It's 15 months since the morning of March 10, 21, when a fire broke out in OVHcloud's SBG2 data center in Strasbourg and destroyed it utterly.
We still don't know the exact cause of the fire, but we now have reports from the Bas-Rhin firefighters who attended the blaze and, this week, from the French industrial accident investigators, BEA-RI. Both will make uncomfortable reading for OVHcloud. The firefighters said the building had wooden floors, and lacked an extinguishing system and a full emergency power cut-out, while the accident investigators revealed that water had been detected in the power room where the blaze began, minutes before the fire broke out - a moment the report shows in a pair of searing video images.
The reports have come out, while a law firm, Ziegler & Associes, has gathered complaints from more than 140 aggrieved OVHcloud customers in a class action.
Silence from the cloud
OVHcloud was initially very communicative about the fire, with OVHcloud founder Octave Klaba describing the company's heroic efforts to replace servers and get customers back online. Klaba even promised to set up a research lab to help data centers avoid such disaster. Then, around a year ago it went abruptly quiet on the issue, saying that it could not speak until official reports had been issued.
At times since then, OVHcloud sources have said how frustrated they are to be unable to speak - and we've been prepared to believe that. But with the publication of these reports, we now think it is time the company gave its version of the story.
The story with the class action claim is similar. Ziegler gathered details of OVHcloud customers' complaints, and said last year that the French cloud provider had failed those customers by running a data center which was at risk of such a disaster, by giving customers a false impression that their data was backed up, and by giving them inadequate compensation for the loss of business they had suffered as a result of the fire.
OVHcloud has consistently said that it won't comment or respond to those claims until it has had formal letters from the lawyers. We know now that the first batches of letters are with OVHcloud, so it is time for the company to respond to those.
A measured analysis
The accident report is measured and careful not to jump to conclusions. It is one of the first major incident reports from the Bureau d’enquêtes et d’analyses sur les Risques Industriels (BEA-RI) an organization newly created in April 2021, and modeled on the BEA that reports on aviation accidents.
The Bas Rhin firefighters concentrated on issues that hindered their operation - the difficulty in cutting off the power, the complication of getting the power properly cut off, and the way wooden floors and air circulation made the whole building go up like a bonfire.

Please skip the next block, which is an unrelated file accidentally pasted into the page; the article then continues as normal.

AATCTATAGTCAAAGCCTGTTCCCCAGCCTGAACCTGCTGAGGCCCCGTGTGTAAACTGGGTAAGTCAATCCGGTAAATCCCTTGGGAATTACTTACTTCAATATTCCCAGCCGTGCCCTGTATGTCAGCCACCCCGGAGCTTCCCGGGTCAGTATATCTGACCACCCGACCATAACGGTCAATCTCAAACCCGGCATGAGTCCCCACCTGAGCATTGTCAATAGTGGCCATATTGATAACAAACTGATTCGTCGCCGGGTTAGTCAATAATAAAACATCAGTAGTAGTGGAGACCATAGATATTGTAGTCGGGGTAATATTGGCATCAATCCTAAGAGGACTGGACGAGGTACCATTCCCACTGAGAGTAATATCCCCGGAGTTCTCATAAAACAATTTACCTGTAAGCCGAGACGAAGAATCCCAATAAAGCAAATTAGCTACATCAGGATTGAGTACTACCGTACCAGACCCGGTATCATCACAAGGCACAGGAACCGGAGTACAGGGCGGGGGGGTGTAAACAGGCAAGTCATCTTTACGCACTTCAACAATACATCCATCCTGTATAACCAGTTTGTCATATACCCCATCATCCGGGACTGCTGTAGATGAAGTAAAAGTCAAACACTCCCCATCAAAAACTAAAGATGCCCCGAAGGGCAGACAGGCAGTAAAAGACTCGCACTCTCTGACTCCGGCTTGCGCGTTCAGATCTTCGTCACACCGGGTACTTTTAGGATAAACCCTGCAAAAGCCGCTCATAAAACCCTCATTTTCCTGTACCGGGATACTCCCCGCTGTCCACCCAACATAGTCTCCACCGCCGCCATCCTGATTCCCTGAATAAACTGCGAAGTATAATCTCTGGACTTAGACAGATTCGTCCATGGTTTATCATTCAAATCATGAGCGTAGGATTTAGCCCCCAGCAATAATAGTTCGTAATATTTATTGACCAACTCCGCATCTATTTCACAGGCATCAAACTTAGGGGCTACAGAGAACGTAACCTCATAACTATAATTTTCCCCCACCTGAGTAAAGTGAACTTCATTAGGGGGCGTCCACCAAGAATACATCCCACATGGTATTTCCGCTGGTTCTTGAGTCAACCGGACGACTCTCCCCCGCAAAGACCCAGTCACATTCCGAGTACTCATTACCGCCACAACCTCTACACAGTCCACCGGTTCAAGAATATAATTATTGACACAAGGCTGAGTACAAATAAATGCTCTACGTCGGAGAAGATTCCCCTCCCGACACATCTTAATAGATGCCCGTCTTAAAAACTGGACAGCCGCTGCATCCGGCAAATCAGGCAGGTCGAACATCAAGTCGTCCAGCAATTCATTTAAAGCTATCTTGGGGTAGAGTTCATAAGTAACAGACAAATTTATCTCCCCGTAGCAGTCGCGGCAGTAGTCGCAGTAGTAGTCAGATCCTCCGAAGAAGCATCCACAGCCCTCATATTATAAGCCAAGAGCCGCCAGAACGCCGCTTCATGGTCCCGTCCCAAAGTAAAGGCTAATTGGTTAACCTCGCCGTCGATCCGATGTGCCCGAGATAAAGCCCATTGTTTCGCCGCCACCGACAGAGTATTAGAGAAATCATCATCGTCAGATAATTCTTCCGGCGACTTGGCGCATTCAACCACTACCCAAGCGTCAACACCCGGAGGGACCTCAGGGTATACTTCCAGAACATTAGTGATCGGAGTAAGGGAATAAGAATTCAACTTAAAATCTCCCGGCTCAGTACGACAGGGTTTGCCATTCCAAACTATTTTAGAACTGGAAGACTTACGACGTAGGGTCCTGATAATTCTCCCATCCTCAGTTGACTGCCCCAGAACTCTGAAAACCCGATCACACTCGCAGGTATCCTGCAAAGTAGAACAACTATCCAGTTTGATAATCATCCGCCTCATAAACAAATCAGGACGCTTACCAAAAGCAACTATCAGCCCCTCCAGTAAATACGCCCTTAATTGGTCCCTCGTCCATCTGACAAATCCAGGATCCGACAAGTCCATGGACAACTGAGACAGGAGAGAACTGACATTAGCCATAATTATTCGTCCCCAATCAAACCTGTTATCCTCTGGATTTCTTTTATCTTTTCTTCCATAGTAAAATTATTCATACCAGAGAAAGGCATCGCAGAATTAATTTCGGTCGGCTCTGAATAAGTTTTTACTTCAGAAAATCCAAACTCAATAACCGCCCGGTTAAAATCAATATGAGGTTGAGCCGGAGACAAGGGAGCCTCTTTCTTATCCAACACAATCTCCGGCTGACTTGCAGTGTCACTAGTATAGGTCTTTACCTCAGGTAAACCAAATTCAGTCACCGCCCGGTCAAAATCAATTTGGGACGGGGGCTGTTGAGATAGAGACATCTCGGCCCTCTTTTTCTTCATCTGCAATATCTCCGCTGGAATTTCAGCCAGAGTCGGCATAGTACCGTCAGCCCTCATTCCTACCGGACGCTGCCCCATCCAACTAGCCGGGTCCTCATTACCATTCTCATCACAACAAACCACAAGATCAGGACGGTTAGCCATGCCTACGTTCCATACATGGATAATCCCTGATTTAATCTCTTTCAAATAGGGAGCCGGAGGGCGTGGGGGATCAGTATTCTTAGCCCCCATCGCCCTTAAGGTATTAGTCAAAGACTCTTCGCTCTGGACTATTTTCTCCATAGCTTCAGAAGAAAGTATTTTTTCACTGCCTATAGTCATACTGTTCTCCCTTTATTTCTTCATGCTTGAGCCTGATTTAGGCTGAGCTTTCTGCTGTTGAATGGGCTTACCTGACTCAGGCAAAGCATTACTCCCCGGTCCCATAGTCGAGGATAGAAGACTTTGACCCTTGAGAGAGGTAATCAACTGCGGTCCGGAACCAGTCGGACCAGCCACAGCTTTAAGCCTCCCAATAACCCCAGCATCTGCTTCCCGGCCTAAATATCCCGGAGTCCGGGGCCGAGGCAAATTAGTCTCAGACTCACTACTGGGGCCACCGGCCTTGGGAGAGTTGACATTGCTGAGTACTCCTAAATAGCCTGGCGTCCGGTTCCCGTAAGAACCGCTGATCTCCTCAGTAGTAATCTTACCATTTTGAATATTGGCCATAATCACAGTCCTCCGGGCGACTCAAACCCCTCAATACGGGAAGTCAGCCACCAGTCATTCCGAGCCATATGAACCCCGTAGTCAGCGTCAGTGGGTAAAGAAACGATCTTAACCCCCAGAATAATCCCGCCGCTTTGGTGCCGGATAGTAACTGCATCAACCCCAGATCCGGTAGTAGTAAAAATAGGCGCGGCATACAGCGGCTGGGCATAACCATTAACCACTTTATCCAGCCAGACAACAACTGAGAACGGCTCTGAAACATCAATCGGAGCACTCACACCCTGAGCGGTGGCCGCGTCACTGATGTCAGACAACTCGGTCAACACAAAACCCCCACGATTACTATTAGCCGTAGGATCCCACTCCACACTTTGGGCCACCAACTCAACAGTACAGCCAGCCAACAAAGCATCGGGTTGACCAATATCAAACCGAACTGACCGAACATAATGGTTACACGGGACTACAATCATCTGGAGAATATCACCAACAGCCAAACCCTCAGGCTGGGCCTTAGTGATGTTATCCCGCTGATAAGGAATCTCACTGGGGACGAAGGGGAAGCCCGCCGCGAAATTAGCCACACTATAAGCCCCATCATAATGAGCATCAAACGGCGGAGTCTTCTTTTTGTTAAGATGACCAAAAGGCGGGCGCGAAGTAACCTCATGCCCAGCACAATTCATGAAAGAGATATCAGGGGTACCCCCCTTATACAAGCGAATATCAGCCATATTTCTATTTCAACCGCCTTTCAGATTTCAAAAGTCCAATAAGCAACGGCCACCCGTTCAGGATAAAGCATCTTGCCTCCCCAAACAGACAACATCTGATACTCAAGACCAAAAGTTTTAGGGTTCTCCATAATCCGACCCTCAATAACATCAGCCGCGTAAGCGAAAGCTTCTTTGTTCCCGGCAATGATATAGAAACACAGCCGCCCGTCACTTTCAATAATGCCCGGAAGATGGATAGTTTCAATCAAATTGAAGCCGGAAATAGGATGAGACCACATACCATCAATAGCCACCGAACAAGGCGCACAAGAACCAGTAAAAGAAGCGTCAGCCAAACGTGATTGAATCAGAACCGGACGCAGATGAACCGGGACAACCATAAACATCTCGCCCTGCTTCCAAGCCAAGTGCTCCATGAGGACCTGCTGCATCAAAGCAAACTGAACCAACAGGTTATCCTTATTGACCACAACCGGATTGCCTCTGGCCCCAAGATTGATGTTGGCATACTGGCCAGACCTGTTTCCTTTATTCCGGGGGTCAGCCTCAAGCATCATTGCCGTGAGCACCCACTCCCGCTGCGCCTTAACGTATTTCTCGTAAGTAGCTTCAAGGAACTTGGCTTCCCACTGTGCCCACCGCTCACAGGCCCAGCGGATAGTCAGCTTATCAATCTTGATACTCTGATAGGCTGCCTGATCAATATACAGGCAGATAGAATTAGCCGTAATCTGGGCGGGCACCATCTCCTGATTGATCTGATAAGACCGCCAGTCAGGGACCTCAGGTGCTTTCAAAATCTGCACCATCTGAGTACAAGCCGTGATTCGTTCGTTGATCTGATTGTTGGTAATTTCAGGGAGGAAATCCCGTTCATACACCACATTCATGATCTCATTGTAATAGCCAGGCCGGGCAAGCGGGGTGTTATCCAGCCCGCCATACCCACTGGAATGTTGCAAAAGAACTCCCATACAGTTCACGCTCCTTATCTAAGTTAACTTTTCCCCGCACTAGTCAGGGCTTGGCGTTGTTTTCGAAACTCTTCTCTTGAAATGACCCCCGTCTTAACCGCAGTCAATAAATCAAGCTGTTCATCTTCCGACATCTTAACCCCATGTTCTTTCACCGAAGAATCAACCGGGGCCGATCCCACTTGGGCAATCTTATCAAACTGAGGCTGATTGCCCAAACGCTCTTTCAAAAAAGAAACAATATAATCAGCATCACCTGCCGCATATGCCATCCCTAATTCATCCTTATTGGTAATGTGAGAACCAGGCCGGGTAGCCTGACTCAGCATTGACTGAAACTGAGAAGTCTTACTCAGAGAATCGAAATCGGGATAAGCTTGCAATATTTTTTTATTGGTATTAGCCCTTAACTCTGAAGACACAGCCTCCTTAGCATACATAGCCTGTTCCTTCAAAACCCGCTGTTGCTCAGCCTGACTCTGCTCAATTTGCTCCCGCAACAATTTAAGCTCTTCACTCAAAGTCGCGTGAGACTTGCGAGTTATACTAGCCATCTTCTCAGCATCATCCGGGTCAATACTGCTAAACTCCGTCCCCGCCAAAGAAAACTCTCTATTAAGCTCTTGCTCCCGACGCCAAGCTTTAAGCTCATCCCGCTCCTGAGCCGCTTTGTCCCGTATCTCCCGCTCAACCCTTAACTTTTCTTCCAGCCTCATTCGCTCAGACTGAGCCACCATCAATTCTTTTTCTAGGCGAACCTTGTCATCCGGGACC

For its part, BEA-RI gives credit where it is due: OVHcloud had safe lead-acid batteries which didn't contribute to the fire, and the building's fire detection system operated perfectly, allowing all the staff to be evacuated safely in minutes. However, that fire detection system also revealed that smoke from the fire was circulating through the building within minutes of the fire starting on the ground floor.
BEA-RI looks more closely at the moment the fire began, simultaneously in two power rooms. It draws no final conclusions, but notes some facts which must be explained further.
Firstly, the equipment which failed had needed repeated maintenance for unexplained faults.
Secondly, in the hour before the fire began, sensors on one of the inverters showed anomalous moisture readings.
"The presence of liquid or moisture in an electrical device can cause the formation of a short circuit internal likely to cause the observed damage," says BEA-RI, but the investigators say it's beyond their brief to determine a final cause. "These elements alone do not... determine the cause of the failure," they say the investigators, noting that they were not able to "establish whether it was a measurement error or a humidity peak linked for example to a presence of liquid."
BEA-RI says: "It is not possible, at this stage, to establish the cause of the failure at the level of the UPS which could be explained by different hypotheses (presence of liquid or humidity linked to the presence of the nearby, malfunction linked to the maintenance operation carried out on same morning, operation of the inverter outside normal operating ranges, etc.)"
We need a full answer
The investigators are clear that they aren't data center experts. The report includes lengthy explanations of fundamental data center design issues like Uptime Institute Tiers, and fire prevention systems.
However, there are plenty of other people who are data center experts. It's time they had full access to the details of what happened, and we were able to get to the bottom of this.
As others have commented after other incidents, any attempt to delay or obscure the cause is supremely counter-productive, as it could contribute to the same thing happening elsewhere. A data center accident and emergency reports organization has been proposed before by groups including DCIRN. We're not sure if Klaba's promise of a fire prevention laboratory was ever serious, or merely a public relations exercise, but it could actually be useful.
If nothing else, a final disclosure of the cause of the fire will be necessary for any settlement of the class action, whether it goes to court or not.